<sc.variable name="dataFolder" value="C:\Inetpub\wwwroot\myproject\Data\" xdt:Transform="Replace" xdt:Locator="Match(name)"/>
   </sitecore>

Although, you don’t need to specify this variable for local deployment, but you will when it comes to QA, UAT and production deployments. You may want to repeat the same process for connectionstrings.config file.

More information about XML transformation can be found on MSDN website

Once the initial setup project is done, we are ready to add configure TDS projects which will be discussed in the next post.

Stay tuned.

Thanks

Related Blogs

  1. Part 1 – Continuous Integration – Why your Sitecore project deployments must be automated ?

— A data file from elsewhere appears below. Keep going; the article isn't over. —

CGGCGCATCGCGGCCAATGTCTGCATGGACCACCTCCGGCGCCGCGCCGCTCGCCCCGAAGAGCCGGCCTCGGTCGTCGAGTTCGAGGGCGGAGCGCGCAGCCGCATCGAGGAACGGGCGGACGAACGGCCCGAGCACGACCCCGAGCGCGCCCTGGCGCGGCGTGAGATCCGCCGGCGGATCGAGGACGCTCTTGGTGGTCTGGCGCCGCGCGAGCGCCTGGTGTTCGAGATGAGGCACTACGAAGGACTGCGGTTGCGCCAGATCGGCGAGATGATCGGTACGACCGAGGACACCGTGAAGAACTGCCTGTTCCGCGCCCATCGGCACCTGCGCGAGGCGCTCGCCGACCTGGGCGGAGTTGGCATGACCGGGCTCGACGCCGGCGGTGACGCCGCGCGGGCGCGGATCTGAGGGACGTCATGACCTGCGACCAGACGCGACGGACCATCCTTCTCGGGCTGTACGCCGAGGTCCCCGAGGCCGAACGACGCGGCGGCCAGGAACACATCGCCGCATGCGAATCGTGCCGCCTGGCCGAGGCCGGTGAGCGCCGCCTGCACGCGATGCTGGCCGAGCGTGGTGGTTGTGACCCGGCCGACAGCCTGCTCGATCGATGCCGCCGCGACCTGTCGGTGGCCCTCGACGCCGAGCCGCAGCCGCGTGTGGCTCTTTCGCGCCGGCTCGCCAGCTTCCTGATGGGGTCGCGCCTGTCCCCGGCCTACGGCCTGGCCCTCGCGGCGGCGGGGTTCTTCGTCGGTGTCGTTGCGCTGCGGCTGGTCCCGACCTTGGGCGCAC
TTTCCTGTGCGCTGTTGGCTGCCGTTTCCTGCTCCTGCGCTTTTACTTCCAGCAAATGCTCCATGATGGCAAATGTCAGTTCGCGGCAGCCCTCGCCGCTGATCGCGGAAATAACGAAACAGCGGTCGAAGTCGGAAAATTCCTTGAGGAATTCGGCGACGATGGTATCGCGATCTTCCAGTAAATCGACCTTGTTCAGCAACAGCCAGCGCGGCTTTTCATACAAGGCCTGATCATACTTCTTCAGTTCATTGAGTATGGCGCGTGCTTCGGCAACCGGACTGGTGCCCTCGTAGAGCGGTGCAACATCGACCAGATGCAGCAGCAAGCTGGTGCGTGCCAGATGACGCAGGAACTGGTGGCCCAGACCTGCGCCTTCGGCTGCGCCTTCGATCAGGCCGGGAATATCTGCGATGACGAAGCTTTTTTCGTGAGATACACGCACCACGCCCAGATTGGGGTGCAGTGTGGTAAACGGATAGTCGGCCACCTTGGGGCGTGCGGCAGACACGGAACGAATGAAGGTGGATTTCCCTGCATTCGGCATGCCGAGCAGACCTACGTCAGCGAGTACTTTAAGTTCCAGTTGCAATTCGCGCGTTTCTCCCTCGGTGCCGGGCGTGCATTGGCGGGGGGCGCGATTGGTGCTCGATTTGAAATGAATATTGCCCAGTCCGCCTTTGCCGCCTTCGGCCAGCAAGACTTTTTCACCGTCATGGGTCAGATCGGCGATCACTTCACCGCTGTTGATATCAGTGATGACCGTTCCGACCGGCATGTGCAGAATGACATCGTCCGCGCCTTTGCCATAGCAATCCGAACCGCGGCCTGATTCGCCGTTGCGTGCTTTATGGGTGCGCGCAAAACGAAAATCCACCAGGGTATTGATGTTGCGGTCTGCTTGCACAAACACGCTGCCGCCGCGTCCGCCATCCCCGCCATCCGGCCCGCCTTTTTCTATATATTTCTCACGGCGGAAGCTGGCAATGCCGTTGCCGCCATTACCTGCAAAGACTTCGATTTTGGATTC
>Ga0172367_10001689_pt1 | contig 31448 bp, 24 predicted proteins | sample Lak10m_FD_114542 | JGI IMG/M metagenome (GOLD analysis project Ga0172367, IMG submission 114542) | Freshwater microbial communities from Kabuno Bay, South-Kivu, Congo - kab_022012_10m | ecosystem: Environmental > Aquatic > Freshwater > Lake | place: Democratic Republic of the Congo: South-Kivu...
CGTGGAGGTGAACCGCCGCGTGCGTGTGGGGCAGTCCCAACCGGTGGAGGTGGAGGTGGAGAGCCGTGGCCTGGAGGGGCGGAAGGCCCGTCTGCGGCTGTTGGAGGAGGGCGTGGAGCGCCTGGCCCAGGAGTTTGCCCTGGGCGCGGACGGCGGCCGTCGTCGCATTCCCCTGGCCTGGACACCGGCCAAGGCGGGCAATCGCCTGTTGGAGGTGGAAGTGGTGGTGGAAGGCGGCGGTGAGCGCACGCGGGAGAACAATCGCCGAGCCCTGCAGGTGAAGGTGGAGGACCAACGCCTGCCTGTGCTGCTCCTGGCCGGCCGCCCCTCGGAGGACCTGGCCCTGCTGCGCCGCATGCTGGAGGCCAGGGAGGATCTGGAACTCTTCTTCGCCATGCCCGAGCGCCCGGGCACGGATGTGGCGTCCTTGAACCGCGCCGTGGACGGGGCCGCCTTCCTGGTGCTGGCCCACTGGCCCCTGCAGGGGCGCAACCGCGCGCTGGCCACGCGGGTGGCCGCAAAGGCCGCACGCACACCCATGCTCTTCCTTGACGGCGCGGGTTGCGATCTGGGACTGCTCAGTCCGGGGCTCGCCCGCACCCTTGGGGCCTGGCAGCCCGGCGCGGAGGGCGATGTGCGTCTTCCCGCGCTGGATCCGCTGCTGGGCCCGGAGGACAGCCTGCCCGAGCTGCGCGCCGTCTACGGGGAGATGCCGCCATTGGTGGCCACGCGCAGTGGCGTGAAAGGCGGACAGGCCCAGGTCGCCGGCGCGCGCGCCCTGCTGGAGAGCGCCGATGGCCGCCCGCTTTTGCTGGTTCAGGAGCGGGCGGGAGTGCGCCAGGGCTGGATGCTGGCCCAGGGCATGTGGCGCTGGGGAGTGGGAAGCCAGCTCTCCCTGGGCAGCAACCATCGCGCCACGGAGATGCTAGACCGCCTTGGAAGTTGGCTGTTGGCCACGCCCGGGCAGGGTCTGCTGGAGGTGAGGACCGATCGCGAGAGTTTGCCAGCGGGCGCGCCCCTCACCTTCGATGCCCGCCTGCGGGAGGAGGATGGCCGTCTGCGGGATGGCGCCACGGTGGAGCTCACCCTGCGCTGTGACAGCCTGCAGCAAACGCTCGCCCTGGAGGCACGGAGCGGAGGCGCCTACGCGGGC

2. Part 2 – Setup and Configure Visual Studio Sitecore Project
  3. Part 3 – Setup and Configure TDS
  4. Part 4 – Setup Sitecore Glass
  5. Part 5 – Setup Source Control (Git)
  6. Part 6 – Setup QA Server, DB server and CI server
  7. Part 7 – Setup Continuous Integration using Team City
  8. Part 8 – Setup Slack Notifications with TeamCity and Bitbucket

C# – Limit Paragraph Length using Simple Extension Method

Happy New Year 2016 !

In most of the web applications, you will encounter a scenario where you have to display the summary of the page in limited amount of space. For example, on a section level page, sometimes you are required to display sub section summary information but due to design constraints, you can only display 80 characters.